The OSRAM Golden Dragon LED, for example, offers three different white tones with colour temperatures of 3250 K, 4200 K and 5600 K corresponding to warm white, neutral white and daylight white.

Turning Torso tower With appropriate lighting control, a single table light can adapt to the various needs of users throughout the day and night. If the table light is equipped with LEDs such as Golden Dragons with different white tones, it can be used throughout the day with cold white light, making it ideal for working, and then switched to warm white LEDs in the evening to provide atmospheric background lighting or a pleasant light for reading. Coloured LEDs can also be combined to make the light more red or more blue for example.

This is a useful option not only for the domestic market but also for shop windows. During the day, the white light ensures that products appear in their natural colours. In the evening, coloured LEDs can create an eye-catching display all of their own. White LEDs such as the Golden Dragon or the Power TopLED from OSRAM can be mixed with coloured LEDs of the same type, which can be switched on and off as required.

Museums are another ideal application for light with different colour temperatures. Works of art can be highlighted without a spotlight to be seen. Thanks to the optimised heat dissipation of the SMT package there is no thermal stress on the illuminated objects, and sophisticated lighting solutions can be set up so that the lighting mood can be actively changed.

Use in outdoor lighting
As soon as the sun goes down, spotlights come on in every major city to bathe important buildings in light. Up to now this has involved high maintenance costs. The long life, low maintenance costs and low power consumption of LEDs make them particularly attractive not only indoors but also for outdoor applications. Compared with neon tubes they can save up to 80 percent of operating costs.

Nutcracker at Boston Ballet With LEDs, there are virtually no limits on how “creative” lighting designers can be. The small size of LEDs and the ease with which they can be installed means that they can be used in innovative lighting concepts in areas of building facades where access is difficult. Whatever the application, suitable LEDs are available. OSRAM Opto Semiconductors offers products that cover all levels of brightness and all colours. During the day, there is little or nothing of the LED lighting system to be seen because it is so inconspicuously integrated into the fabric of the building. Thanks to their low weight, LED systems have a negligible effect on building loadings. This means that these innovative lighting systems can be installed in existing buildings with no problems at all. Another benefit of LEDs is that they are so robust. They will operate reliably at temperatures from minus 20 to plus 60 degrees Celsius.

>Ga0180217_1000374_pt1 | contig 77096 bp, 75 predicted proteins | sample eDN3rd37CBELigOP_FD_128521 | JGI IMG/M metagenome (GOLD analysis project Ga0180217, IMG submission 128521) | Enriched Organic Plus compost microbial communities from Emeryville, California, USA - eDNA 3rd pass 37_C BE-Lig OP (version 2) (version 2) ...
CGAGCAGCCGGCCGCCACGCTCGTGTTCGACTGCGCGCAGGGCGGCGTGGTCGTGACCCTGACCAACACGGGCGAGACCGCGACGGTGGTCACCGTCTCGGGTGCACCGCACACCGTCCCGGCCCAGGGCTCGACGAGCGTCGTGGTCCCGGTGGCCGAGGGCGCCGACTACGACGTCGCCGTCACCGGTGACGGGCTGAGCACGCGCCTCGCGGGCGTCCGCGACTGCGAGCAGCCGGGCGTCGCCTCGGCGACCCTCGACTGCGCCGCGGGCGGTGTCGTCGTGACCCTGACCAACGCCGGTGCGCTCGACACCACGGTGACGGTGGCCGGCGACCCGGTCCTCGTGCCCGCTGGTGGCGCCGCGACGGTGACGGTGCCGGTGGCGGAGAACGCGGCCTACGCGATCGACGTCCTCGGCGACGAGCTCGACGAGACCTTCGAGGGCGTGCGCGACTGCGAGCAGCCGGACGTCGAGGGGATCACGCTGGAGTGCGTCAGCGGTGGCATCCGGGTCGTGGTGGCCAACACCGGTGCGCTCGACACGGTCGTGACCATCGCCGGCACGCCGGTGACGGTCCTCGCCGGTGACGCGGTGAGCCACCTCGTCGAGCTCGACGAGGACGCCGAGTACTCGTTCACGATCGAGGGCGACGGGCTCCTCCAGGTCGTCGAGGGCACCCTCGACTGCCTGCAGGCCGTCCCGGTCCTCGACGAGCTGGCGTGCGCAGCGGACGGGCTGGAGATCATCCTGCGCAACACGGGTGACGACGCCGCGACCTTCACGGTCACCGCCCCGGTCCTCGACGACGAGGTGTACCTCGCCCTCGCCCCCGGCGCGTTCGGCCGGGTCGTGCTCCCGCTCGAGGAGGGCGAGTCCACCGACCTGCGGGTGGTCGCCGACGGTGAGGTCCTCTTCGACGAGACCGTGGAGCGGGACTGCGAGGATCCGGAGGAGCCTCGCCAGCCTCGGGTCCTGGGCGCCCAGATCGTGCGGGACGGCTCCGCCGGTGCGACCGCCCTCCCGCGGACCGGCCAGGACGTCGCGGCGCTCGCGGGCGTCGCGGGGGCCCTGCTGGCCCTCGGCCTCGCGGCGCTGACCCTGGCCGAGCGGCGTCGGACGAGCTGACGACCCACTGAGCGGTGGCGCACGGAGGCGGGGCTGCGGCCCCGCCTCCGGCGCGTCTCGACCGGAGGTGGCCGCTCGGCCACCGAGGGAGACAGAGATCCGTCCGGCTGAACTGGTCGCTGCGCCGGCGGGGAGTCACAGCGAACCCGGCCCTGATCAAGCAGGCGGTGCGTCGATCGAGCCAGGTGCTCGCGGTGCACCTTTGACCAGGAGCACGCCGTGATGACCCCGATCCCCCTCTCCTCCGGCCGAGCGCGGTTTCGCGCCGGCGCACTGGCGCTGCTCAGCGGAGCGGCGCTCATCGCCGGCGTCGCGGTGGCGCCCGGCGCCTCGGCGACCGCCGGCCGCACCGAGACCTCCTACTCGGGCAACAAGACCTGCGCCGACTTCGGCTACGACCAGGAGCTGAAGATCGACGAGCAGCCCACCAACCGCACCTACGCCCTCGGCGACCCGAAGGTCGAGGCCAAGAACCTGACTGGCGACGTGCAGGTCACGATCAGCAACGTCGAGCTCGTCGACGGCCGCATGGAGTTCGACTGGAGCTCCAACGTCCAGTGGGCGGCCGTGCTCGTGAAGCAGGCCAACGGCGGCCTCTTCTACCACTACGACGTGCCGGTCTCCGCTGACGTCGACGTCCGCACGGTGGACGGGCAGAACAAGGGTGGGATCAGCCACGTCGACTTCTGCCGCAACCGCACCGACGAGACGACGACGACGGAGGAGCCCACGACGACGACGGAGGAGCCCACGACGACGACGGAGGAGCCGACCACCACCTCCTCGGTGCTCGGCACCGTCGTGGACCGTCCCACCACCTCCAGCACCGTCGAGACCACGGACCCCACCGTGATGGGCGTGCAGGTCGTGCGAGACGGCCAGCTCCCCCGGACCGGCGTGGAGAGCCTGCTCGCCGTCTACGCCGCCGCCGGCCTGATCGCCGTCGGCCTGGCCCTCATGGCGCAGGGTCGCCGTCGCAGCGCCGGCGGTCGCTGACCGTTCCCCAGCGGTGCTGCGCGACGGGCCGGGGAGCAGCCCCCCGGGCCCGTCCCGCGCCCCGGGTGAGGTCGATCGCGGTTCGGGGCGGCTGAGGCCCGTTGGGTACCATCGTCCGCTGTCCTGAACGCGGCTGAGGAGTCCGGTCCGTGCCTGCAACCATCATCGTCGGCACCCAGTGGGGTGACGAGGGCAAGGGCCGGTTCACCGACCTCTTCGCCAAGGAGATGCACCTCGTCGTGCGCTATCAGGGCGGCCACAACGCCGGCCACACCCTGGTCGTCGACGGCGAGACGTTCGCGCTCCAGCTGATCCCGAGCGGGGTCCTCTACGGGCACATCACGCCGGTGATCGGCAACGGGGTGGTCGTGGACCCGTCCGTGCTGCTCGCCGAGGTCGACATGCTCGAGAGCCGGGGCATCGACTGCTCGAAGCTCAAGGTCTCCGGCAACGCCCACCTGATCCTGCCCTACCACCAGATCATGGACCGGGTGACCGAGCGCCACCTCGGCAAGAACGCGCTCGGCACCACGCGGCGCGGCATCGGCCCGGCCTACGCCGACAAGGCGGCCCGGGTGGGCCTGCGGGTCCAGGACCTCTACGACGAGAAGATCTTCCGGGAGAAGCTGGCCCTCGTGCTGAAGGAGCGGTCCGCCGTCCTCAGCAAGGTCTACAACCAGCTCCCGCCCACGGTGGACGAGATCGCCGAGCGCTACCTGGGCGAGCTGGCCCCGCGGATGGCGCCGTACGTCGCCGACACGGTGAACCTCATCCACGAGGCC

It is not just on façades that LEDs can be used outdoors, they could revolutionise street lighting. Because LEDs are so small and weigh so little, the fittings do not have to be as bulky, either to accommodate the LEDs or to protect them from the weather. If equipped with a photo-voltaic system, LED path lighting need not be connected to an external power supply. This would also have an impact on operating costs. Again, the long life of LEDs would mean that there would be little or no need for maintenance work.